Introduction: Reviewing Bodies of Literacy Scholarship: Practices, Possibilities, and Potentials

Why Write a Book on Research Syntheses?

People carry out research syntheses for various reasons. Research syntheses can clarify how a domain or subdomain of scholarship engages with theoretical or social constructs, survey the landscape of a body of scholarship, identify gaps and/or silences in available research, identify theoretical shortcomings, synthesize findings across studies, and/or help scholars, practitioners, and policymakers to understand what supports literacy learning.

Aren’t All Research Syntheses the Same?

In this section, we describe various types of research syntheses. We will start with traditional literature reviews including dissertation literature reviews,

literature reviews within articles, and stand-alone literature reviews, including handbook, chapters, and integrative literature reviews. Differences among these traditional forms of literature reviews are identified and explored. We then explore other, less traditional, forms of research syntheses, including qualitative meta-ethnography and metasynthesis. These forms of research syntheses are detailed in Chapters 2 through 6.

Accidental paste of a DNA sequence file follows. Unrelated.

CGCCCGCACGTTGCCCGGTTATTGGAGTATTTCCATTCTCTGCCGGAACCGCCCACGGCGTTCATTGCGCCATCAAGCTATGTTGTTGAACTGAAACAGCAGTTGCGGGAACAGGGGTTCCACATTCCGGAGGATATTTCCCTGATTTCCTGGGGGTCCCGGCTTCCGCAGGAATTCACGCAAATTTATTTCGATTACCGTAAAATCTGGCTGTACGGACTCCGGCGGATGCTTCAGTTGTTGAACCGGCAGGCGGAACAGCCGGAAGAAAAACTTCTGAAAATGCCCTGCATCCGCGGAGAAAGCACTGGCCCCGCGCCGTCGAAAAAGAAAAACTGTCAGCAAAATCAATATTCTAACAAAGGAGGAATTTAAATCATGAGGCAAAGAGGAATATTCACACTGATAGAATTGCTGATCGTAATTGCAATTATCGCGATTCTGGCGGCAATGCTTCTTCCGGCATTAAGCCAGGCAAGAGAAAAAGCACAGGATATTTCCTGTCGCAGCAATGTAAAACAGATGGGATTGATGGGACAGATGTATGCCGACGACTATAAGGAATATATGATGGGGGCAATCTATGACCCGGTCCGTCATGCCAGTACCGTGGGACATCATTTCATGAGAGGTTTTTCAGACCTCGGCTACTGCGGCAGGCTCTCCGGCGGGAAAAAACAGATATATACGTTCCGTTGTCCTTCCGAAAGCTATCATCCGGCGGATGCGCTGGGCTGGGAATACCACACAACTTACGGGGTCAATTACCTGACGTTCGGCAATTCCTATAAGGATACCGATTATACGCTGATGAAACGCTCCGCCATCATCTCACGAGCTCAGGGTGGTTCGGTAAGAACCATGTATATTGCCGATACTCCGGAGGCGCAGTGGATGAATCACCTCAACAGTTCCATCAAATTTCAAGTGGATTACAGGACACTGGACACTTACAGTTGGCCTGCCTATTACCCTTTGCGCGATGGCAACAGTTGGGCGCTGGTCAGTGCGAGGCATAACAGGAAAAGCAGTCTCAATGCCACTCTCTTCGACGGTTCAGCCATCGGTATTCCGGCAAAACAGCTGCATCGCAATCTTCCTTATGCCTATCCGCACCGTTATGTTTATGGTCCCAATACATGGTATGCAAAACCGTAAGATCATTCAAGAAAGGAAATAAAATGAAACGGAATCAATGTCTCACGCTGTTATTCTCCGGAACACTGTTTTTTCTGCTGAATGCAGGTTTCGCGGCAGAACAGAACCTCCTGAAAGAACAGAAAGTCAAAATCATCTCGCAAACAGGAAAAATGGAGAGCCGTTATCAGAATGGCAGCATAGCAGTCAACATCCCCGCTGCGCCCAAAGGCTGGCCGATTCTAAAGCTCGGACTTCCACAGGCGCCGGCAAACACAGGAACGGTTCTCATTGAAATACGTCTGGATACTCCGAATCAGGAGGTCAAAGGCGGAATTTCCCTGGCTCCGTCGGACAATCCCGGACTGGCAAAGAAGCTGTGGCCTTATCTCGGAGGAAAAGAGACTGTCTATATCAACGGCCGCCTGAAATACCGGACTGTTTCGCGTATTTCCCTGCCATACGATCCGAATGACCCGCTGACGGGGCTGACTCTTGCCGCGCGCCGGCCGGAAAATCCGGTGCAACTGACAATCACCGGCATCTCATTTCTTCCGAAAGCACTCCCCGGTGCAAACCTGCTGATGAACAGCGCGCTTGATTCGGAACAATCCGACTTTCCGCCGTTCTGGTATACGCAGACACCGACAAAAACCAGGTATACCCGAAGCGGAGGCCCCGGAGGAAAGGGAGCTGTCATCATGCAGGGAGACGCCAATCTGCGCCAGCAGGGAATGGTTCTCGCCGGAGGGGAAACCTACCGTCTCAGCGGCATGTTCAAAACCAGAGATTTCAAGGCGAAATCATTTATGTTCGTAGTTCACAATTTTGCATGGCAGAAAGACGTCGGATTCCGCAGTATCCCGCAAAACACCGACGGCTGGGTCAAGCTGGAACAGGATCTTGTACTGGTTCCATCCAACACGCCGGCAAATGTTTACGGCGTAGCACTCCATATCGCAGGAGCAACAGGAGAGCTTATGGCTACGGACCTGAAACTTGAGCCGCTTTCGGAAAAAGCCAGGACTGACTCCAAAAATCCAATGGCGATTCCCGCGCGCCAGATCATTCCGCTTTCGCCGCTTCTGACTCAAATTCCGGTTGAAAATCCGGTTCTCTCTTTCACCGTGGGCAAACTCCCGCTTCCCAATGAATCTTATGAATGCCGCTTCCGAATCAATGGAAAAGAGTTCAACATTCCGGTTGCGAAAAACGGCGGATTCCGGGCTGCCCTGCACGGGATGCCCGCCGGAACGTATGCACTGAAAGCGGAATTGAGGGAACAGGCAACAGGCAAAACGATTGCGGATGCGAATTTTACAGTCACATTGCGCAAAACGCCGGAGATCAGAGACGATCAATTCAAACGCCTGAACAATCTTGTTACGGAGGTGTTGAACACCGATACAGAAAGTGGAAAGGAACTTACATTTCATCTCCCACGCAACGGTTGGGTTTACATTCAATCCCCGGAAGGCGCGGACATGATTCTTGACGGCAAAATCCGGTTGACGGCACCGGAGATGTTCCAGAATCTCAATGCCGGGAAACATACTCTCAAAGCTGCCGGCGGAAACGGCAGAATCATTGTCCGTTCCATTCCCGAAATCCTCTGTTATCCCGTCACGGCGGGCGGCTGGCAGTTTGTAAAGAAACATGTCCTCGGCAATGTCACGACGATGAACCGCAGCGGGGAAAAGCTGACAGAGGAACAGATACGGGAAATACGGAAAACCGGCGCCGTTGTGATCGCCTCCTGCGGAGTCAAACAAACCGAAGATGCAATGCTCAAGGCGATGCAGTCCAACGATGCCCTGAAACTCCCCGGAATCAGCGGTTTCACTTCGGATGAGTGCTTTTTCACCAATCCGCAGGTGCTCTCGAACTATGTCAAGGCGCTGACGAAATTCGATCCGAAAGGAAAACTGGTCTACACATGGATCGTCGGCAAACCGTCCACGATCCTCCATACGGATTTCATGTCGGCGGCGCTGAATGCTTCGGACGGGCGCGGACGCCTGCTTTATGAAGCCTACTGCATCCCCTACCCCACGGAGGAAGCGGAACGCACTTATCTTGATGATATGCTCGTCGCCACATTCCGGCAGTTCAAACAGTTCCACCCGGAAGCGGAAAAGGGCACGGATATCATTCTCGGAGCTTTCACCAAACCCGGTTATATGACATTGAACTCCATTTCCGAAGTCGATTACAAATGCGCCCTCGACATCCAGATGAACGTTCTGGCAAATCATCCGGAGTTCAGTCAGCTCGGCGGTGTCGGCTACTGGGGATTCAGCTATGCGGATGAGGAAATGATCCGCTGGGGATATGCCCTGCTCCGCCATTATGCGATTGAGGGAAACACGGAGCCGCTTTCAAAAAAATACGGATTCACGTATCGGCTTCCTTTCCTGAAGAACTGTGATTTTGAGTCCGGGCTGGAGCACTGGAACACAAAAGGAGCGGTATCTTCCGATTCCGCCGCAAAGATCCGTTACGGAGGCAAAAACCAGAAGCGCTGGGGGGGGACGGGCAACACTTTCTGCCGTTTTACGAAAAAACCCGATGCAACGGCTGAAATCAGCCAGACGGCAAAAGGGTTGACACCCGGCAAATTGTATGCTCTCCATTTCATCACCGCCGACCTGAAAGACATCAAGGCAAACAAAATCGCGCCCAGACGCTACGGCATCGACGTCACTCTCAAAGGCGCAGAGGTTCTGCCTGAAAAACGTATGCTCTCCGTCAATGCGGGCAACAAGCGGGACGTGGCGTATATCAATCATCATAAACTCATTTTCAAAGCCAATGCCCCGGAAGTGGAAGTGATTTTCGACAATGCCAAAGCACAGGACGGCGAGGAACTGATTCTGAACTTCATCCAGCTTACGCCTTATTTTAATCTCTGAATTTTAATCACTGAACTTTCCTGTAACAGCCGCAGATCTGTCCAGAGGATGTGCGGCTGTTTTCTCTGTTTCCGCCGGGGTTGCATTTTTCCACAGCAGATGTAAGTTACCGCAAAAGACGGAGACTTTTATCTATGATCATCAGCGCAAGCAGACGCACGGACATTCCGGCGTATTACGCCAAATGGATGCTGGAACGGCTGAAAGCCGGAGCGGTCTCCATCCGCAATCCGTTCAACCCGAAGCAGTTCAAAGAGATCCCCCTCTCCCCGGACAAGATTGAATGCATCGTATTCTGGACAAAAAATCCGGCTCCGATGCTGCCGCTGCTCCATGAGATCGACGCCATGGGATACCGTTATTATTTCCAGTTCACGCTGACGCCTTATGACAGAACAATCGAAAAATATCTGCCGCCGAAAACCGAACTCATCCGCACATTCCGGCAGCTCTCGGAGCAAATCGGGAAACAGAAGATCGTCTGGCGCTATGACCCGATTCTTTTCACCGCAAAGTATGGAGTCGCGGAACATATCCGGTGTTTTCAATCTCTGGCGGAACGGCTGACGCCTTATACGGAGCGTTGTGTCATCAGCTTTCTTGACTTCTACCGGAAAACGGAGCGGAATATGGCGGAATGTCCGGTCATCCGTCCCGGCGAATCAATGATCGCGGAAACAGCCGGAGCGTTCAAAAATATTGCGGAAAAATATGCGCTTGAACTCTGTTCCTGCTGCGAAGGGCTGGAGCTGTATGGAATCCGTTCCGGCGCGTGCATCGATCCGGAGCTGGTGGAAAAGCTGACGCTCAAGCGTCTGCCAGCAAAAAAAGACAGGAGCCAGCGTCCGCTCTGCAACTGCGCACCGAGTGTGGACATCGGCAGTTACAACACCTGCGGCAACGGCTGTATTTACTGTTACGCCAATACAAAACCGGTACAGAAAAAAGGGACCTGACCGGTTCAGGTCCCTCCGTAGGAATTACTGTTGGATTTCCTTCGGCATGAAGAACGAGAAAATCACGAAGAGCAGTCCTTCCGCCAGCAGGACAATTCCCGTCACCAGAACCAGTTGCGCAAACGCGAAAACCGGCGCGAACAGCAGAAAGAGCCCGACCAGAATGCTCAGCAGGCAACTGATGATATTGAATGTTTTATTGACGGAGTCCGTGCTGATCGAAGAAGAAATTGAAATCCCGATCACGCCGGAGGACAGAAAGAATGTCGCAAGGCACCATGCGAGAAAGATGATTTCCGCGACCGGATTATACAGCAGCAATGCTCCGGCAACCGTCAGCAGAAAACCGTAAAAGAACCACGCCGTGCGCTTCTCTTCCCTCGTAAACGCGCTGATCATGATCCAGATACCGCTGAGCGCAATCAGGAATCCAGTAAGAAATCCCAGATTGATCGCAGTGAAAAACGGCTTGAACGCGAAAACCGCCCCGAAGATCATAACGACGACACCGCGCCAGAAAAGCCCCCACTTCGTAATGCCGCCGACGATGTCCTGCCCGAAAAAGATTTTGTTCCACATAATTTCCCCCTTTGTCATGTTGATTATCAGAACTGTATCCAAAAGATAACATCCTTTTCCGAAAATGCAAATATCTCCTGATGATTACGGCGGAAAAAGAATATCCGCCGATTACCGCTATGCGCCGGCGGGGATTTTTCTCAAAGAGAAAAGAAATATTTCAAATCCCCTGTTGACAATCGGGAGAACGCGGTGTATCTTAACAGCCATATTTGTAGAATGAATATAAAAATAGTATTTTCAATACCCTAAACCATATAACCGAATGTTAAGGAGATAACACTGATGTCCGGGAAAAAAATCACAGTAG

We use the term research synthesis to reference any form of review that looks across primary studies. Research syntheses analyze and interpret research reports rather than collecting raw data. A synthesis is connective in that it tells a story of what is known across the findings of a study. We agree with Suri (2014) who argues that the purpose of syntheses is to create new knowledge by making connections or integration across primary studies. As evidenced by our glossary (Appendix A), there are several sub-types of integrative research syntheses including conceptual literature reviews, integrative literature reviews, meta-ethnographies, and qualitative metasummaries. Suri (2014) argued that research syntheses could draw on both quantitative and qualitative methodologies, including statistical research syntheses, systematic reviews, and qualitative research syntheses. In this book, we focus on quantitative research syntheses.